Turn the music up: DPAC is Morrissey’s house

by Ryan Snyder



There were a few questions that needed to be answered leading up to Morrissey’s ( performance at the Durham Performing Arts Center on Wednesday, March 11. First and foremost: Would the show go on? Morrissey had canceled six of the first seven shows of his world your due to an unknown illness, including the other North Carolina date in Asheville. Only the Myrtle Beach stop survived and even then, reports of lackluster vocal quality from the famed former Smiths front man sent the expectations of many of his online followers spiraling into the gutter. It’s likely that he bit off more than he would chew with his massive 78-show world tour that stretches from February to July, but that possibility was rendered irrelevant for now by his spectacular return to the Tar Heel State. Since it opened in November 2008, the sparkling new DPAC has become the jewel of downtown Durham’s American Tobacco District with its beautiful glass skin and three levels of comfy, theater-style seating. A sprawling scrim concealed the stage beforehand, displaying an interesting collection of old interviews, performances and music videos by classic new wave and punk acts. The crowd took to their feet the very moment that it lifted to reveal a rather curious d’cor. An enormous shirtless sailor on vinyl substrate flexed over the stage with stogie firmly planted in cheek and the word “Refusal” printed across his chest. That was obviously in reference to Moz’s newest release Years of Refusal, though the figure’s presence could have been homage to the Irish ballad “Morrissey and the Russian Sailor.” The variety of the set list was only matched by that of those in attendance, as aging Smithies and young hipsters alike filled all three tiers of seats. The show opened with one of the Smiths first single’s “The Charming Man,” a brooding number that captures the fierce sexual ambiguity of Morrissey like few others. His voice held up fairly well for the most part, though the noticeable crackle over the line “I’m doing very well” during “Something is Squeezing My Skull” was pure irony. The show was heavy on material from the new album and featured great representation of his solo catalog, though the Smiths’ classics came somewhat sparingly. One of those, and arguably the greatest, came surprisingly early in the set, which is a testament his own unprejudiced view of his work. The crowd appeared to feel a little differently, however, when the celebrated vibrato riff of “How Soon Is Now?” oscillated over the flickering purple and white stage lighting. The song is pure ecstasy to behold; though it’s well documented as to how notoriously difficult it is to perform live. Its sheer emotional impact alone seemed to speak directly to the Id of at least one audience member. One reckless fellow felt compelled to jump onstage just after the brilliant number to take his idol in a powerful embrace before being hauled off by security. The man struggled to face the audience as he was dragged away; throwing his arms up to mimic the flexing seaman behind him. He wasn’t the last unruly stage crasher beholden to their asexual lust for the Irish icon, though Morrissey seemed keenly aware of his effect on fans. “This is the art, and we are art,” Morrissey said with wry self-assurance. “Did you guess?” Much of that art comes not only in the beauty and intricacy of his music, but with the sheer logistical complexity involved in a performance. Bandleader Boz Boorer and former Red Hot Chili Pepper Jesse Tobias both introduced new guitars for nearly every piece and sometimes in the midst of one. Bassist Solomon Walker wasn’t exactly left out of the gear parade, using two different electrics and even an upright bass during “Seasick, Yet Still Docked.” Though humility is not necessarily a part of the package with many artists of Morrissey’s caliber, he acknowledges his explicable lack thereof with a bit of dry British humor. He introduced his backing band as purveyors of virtue, such as drummer Matt Walker who he named to “dignity and resolve.” When he came around to himself, however, his tone was a bit different. “And me,” he paused before letting loose in an ersatz Southern accent. “Well, I just sweep up.” That sort of self deprecation has formed the basis for one of the most unusual, if not incredibly successful, musical careers of the past 30 years. He’s molded himself into the mortal embodiment of sexual frustration, gender confusion and hipster cynicism, though he still fancies himself an object of lust despite a supposed near 30-year bout with celibacy. Morrissey closed out “That’s How People Grow Up” from the new album by whipping off his shirt and tossing it into the crowd. He looked good for his age, though it seemed he was still obliged to gauge audience reaction. “You must have something shocking to say,” he said as he stuck his microphone in the face of a flabbergasted woman in the front. “Now, you be nice.” “No, you be nice” and “We love you, Morrissey” were her choices rather than seizing the moment to actually say something compelling. With former Smith counter-point Johnny Marr playing across town as a part of Modest Mouse, there were numerous ways to be shocking without repercussion in front of the captive audience. Though the chances of Marr rejoining Moz on stage at this point are infinitesimal — they turned down a $5 million offer to reunite at Coachella — there was a surprise in the set. The B-side to the single that broke the Smiths up, “I Keep Mine Hidden,” opened a cascade of some of his more intense solo material. “The World is Full of Crashing Bores,” Life is a Pigsty” and “I’m OK by Myself” closed out an emotional set, though that better describes the fans as they were unrestrained in their attempts to molest Morrissey at this point. After another gent was ejected for jumping onstage just before the encore, the ladies finally decided to get in on the action once he returned. Once jumped squarely into him, wrapped her legs around him and planted a kiss square on his face, which prompted a telling reaction. “I don’t know if this is just another Durham night,” he contemplated. “But this is as close as I get to S-E-X.” The closer “Irish Blood, English Heart” saw several more, less successful intruders only graze their target in exchange for some rather brutal treatment by the nowincensed security personnel. Still, the fans won the war through sheer numbers, which apparently prompted Morrissey to end the set precipitately. The more appropriate “All You Need Is Me” was listed on the official set list as the actual show closer, which begs the question: How should one feel after getting booted from their idol’s show and forcing a premature conclusion? Well, you leave on your own, and you go home, and you cry and you want to die.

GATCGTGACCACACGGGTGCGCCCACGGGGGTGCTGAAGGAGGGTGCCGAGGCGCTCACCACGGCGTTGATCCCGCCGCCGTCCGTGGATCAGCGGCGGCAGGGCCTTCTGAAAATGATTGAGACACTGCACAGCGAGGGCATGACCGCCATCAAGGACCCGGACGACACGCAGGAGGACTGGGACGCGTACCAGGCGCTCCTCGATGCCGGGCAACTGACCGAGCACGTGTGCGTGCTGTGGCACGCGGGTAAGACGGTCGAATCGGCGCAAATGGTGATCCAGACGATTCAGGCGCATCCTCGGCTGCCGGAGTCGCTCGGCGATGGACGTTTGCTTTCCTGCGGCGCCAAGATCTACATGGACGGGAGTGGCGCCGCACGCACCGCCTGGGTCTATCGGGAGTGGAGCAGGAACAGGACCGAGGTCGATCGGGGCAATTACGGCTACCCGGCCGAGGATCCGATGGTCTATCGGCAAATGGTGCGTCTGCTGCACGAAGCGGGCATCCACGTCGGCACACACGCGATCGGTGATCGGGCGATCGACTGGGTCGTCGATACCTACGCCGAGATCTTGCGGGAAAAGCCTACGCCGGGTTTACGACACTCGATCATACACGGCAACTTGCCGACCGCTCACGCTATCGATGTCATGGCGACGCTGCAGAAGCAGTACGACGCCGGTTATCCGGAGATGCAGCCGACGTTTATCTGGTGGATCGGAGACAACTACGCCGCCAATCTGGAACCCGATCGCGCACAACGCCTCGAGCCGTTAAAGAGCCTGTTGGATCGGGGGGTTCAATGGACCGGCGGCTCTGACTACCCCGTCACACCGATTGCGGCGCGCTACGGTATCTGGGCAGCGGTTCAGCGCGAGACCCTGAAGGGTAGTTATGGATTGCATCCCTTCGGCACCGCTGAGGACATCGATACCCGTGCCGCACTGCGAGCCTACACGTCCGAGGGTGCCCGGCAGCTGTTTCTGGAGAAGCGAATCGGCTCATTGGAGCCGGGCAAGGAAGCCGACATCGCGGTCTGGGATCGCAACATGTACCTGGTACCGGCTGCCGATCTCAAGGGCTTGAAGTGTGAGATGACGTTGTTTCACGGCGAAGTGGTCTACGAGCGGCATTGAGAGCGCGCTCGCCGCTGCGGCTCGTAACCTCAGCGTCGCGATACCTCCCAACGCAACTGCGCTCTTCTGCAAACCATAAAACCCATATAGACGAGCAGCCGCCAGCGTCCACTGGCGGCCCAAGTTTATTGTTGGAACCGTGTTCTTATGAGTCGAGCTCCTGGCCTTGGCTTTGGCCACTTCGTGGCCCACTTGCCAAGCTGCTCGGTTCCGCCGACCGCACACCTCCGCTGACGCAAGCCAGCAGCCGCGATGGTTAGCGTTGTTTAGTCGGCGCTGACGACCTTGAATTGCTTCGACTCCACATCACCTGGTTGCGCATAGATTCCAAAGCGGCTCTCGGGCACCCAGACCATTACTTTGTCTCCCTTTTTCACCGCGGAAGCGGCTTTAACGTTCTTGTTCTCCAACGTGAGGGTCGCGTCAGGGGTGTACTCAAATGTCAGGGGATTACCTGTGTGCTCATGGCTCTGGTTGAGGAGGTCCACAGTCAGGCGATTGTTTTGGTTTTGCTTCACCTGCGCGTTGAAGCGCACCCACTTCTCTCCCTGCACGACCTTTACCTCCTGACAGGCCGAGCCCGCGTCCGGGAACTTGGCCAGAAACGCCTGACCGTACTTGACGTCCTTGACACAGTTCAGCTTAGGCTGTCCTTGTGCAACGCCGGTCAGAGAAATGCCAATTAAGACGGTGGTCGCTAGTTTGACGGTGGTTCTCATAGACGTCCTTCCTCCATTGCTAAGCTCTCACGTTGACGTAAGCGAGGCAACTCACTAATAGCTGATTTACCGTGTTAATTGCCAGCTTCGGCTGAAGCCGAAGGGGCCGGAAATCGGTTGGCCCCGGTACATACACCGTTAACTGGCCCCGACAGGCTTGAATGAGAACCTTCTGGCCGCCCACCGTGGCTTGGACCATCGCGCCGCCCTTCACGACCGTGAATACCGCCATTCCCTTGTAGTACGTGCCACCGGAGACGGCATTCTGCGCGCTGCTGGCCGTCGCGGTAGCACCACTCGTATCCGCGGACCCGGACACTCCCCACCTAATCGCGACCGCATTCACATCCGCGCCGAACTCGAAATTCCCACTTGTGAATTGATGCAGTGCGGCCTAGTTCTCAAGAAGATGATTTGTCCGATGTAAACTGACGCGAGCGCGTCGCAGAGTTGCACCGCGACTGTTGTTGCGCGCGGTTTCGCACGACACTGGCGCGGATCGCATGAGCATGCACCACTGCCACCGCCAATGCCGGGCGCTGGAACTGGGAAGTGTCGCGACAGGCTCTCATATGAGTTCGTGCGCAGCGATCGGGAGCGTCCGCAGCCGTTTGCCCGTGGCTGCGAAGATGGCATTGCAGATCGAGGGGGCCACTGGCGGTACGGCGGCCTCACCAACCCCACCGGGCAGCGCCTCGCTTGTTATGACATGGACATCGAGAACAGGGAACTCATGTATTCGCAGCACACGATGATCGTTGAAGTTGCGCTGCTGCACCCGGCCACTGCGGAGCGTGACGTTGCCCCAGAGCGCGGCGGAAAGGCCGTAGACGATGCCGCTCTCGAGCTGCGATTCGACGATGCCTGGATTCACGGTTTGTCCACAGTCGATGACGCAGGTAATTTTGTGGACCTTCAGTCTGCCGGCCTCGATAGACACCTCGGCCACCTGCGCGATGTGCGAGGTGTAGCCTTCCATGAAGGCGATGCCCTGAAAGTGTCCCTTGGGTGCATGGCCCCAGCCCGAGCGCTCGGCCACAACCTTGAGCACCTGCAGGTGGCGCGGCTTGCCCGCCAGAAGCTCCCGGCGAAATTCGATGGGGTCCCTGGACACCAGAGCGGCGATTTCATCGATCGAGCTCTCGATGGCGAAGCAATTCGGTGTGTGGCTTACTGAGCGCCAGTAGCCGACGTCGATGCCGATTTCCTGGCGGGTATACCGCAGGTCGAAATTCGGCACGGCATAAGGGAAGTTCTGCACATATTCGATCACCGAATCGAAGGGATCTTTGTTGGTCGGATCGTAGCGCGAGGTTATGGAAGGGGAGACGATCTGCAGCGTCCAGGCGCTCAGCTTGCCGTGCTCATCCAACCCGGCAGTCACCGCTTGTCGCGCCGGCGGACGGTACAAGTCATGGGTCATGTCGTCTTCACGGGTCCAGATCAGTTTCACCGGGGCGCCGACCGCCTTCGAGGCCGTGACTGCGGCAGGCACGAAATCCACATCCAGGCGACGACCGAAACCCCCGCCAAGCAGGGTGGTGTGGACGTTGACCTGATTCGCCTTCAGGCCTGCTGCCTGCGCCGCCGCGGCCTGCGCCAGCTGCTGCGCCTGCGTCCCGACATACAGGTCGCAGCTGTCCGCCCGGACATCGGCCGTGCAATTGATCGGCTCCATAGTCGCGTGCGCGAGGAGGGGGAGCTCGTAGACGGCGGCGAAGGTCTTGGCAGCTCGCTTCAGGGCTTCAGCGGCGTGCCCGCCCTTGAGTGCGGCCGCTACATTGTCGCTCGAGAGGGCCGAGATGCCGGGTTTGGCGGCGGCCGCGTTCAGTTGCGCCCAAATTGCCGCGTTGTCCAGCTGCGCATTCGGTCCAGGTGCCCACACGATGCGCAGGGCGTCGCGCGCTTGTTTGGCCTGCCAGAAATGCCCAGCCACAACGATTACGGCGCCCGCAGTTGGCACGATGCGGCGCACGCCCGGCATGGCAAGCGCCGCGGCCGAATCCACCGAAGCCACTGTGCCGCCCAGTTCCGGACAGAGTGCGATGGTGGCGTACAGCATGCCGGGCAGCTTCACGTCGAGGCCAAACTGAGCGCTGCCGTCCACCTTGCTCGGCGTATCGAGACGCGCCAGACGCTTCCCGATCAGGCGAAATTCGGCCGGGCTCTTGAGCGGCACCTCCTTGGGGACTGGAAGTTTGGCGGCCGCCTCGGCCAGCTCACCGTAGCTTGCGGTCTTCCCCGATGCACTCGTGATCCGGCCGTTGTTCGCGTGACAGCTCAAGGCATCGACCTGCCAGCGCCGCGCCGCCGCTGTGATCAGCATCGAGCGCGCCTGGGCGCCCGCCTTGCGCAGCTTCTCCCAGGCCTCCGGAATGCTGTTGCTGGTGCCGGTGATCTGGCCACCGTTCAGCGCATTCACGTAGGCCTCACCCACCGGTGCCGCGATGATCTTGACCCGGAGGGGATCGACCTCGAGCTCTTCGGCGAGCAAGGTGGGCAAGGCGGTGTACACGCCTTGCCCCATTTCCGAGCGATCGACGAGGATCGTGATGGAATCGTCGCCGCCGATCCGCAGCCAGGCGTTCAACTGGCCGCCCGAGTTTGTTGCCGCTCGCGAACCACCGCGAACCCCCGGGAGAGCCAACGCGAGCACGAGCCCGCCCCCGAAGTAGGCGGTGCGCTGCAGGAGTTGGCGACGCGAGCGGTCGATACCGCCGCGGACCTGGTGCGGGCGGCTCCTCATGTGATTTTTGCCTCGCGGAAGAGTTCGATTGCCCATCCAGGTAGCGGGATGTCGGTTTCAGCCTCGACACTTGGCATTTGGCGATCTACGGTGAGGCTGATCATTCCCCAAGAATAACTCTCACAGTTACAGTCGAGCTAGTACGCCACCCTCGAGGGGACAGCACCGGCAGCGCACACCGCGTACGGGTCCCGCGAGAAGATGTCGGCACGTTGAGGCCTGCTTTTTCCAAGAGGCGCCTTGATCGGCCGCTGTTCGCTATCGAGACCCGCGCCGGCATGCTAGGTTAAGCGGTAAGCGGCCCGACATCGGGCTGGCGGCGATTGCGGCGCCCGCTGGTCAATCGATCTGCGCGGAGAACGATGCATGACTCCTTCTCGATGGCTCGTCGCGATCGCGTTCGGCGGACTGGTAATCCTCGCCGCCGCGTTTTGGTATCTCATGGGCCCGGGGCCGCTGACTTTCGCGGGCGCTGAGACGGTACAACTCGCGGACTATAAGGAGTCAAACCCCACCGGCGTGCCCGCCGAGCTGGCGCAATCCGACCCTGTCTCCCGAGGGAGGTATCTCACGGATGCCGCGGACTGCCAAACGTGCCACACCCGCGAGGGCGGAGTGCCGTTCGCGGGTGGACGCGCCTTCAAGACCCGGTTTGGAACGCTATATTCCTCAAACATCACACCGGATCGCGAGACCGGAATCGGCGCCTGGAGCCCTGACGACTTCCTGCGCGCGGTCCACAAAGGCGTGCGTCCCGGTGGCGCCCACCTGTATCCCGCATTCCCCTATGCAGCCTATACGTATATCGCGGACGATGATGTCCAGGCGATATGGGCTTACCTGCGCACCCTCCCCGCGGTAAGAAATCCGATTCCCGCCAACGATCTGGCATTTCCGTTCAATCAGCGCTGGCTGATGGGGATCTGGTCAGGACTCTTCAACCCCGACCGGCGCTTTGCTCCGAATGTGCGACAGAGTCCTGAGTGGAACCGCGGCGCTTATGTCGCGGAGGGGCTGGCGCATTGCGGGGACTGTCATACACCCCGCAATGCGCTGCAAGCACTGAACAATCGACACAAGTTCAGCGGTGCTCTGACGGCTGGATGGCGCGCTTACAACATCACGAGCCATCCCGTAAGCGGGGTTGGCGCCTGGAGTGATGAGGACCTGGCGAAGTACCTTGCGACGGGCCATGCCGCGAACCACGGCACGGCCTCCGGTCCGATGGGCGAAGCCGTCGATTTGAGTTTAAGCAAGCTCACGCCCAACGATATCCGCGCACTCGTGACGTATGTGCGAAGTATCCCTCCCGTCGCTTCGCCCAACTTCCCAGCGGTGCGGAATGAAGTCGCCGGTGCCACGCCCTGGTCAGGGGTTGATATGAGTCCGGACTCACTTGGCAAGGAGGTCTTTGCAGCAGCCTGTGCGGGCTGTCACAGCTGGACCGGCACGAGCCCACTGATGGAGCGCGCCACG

Morrissey brought his haunting ’80s style melodies to the Durham Performing Arts Center. (photo by Ryan Snyder)